A game to get higher price, Yahoo rejects Microsoft



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Feb 10 2008
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As expected Yahoo Inc.’s board is set to reject Microsoft Corp.’s $44.6 billion takeover bid with an official announcement on Monday’s morning. Yahoo’s board was merely doing their job with this decision as analysts expect the board members to at least do whatever in their capacity to force Microsoft to raise their offer price. The game is almost over for Yahoo but the company which was eating Google Inc.’s dust since is expected to buy more times to prolong the bid.

Microsoft Corp. (Nasdaq: MSFT, stock) could now take its $31 a share – half cash, half stock bid offer directly to the shareholders via tender offer, bypassing the 10-member board but such action would mean an open war with the board members. Alternatively Microsoft could sweeten its bid by raising the offer price to $35 a share – a move that analysts think could conclude the deal. UBS analysts think $34 a share is good enough. Nevertheless not all shareholders would take the $31 as a good deal especially those who bought into the stocks higher than that.

Microsoft $44.6 billion bid for Yahoo rejectedYahoo could be more aggressive and want that Microsoft to raise its price to at least $40 per share again, Microsoft’s previous offer price about a year ago but ended up shooed away. At $40 a share Microsoft is expected to dig deeper into its own pocket for additional $12 billion, although most likely the software giant will borrows for the deal.

It really depends on the big picture. If Microsoft is very damn sure that Yahoo’s already upset shareholders are drooling with the $31 a share offer, a higher bid of $35 per share could just do the trick. Furthermore just because Microsoft had offered $40 per share to Yahoo a year ago doesn’t mean Yahoo’s current (struggling) condition is justifiable enough to ask for the same price tag again, not to mention there’re no other bidders interested in Yahoo.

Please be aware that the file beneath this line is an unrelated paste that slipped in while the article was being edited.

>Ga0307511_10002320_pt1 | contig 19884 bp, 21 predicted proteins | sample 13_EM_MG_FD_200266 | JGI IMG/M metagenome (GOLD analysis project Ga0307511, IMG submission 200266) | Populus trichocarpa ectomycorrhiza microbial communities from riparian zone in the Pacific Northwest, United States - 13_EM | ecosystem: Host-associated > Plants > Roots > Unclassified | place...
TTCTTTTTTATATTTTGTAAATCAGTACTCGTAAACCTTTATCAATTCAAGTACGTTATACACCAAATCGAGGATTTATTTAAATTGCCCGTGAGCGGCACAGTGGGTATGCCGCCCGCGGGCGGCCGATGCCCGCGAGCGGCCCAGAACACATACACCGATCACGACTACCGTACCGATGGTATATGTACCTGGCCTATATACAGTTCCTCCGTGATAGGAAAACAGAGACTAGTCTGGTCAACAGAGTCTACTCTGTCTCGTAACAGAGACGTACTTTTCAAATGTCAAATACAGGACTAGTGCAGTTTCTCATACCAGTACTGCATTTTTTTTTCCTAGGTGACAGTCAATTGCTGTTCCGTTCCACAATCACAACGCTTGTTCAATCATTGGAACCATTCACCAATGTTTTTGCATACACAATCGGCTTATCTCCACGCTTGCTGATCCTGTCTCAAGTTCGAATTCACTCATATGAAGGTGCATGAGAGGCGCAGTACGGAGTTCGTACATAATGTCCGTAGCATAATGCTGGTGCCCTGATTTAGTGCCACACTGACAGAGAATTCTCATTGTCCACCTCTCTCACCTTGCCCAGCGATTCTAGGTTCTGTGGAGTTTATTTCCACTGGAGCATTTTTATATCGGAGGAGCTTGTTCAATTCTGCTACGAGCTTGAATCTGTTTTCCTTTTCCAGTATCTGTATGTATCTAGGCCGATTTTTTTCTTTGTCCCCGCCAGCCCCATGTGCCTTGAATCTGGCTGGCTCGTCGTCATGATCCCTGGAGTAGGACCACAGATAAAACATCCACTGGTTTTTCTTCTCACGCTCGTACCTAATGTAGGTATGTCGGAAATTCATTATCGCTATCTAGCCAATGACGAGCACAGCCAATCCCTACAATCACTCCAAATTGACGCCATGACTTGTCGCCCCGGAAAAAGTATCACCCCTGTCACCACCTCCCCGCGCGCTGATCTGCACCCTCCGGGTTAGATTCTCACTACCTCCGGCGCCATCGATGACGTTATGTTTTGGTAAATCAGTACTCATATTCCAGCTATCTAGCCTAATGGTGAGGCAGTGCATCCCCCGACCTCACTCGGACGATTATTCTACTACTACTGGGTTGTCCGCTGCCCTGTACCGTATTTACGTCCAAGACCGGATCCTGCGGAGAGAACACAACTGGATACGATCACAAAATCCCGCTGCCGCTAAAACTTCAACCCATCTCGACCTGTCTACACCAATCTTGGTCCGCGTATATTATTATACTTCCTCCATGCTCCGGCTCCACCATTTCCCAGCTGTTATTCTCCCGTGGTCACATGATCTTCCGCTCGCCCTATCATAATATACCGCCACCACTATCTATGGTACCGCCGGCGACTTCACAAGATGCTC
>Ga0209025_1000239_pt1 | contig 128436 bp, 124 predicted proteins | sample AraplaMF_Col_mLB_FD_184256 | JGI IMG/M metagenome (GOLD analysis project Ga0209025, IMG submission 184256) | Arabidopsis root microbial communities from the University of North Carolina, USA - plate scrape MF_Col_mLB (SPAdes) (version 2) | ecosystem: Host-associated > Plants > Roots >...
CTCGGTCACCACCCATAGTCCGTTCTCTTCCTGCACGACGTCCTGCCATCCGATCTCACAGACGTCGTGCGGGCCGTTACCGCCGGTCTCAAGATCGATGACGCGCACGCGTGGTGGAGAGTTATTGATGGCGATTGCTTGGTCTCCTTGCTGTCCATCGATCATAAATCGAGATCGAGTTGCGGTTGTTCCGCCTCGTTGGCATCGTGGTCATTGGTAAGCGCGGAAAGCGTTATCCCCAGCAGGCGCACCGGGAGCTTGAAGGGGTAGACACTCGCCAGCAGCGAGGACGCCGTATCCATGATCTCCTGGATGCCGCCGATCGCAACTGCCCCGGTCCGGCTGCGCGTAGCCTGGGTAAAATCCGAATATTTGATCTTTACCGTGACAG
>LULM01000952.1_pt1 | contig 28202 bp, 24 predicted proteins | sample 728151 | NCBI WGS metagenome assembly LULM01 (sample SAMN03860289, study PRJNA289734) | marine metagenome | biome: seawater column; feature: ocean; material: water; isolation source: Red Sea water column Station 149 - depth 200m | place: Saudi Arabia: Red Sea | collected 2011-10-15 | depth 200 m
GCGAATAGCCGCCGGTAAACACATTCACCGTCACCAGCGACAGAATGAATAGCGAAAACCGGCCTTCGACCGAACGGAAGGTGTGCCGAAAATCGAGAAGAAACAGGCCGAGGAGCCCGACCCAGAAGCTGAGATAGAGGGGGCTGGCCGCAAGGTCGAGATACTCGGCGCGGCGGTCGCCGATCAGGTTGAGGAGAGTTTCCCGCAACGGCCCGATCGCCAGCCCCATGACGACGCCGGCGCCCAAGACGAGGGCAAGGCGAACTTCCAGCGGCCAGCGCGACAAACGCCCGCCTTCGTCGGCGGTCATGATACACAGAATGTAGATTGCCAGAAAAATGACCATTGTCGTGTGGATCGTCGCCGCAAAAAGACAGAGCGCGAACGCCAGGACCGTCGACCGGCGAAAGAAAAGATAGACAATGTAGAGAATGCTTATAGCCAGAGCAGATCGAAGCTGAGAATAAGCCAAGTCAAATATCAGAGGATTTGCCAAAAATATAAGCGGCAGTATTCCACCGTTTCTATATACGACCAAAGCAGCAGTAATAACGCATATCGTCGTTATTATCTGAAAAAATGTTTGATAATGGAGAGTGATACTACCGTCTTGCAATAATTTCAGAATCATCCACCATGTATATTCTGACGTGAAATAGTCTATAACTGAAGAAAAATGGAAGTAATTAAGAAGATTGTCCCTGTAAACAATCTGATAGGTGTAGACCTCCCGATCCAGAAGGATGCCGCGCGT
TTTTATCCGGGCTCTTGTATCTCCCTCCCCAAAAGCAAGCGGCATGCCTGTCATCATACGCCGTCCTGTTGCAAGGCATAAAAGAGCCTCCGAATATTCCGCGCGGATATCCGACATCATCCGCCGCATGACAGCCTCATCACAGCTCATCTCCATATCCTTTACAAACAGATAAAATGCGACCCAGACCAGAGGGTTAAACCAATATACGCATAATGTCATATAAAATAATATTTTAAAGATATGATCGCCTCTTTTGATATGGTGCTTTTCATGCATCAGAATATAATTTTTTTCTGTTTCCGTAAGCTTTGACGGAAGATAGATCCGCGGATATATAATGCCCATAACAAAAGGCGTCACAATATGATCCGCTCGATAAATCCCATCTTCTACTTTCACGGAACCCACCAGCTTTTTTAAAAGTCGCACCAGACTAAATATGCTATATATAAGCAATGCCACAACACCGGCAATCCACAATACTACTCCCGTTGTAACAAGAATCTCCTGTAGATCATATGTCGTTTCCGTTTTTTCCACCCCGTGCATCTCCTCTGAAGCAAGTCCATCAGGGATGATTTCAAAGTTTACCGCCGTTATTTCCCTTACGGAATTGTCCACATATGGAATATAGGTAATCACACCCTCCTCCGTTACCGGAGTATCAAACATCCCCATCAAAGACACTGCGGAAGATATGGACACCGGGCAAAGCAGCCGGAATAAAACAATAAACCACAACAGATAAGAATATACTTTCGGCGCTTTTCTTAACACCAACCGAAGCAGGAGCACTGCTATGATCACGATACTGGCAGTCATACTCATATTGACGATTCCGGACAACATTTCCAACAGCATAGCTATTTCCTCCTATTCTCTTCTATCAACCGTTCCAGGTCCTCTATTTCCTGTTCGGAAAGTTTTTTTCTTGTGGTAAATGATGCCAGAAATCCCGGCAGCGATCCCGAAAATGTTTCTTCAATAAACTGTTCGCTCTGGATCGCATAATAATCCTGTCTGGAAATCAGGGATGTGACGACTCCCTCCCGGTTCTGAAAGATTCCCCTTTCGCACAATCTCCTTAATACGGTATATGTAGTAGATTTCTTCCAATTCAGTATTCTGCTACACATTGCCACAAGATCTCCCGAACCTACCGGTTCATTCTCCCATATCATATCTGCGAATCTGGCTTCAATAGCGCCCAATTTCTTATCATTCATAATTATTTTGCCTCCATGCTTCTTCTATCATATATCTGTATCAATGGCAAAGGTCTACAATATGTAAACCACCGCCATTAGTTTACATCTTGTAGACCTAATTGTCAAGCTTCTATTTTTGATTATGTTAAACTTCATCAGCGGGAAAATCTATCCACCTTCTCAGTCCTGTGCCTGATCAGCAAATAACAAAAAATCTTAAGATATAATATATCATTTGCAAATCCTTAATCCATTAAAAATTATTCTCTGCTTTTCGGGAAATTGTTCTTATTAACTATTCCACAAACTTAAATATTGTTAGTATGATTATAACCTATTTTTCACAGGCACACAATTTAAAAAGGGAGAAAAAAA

To put pressure on the board members, Microsoft is expected to set a deadline for its offer. There’s a report that Microsoft could seek to oust Yahoo’s board at its next election should Microsoft sees the current stubborn board as the stumbling block. As much as the internet giant Yahoo’s board wishes to shoo off Microsoft, it better be ready to convince stockholders that it could give a better return on their shares investment than the 62 percent premium offered.

As for sentimental Jerry Yang who founded Yahoo Inc. (Nasdaq: YHOO, stock) with fellow David Filo in 1995, there’s only one alternative for him if he really wish to see his crumbling empire remains independent – to outsource its search advertising business to Google in exchange for hundreds of millions of profit, something that Yahoo hate to do and Google Inc. (Nasdaq: GOOG, stock) likes to have. The bigger question is whether Microsoft could leverage and maintain Yahoo’s large pool of loyal users and internal expertise to further grow the company, not to mention solution to the potential working culture clashes.

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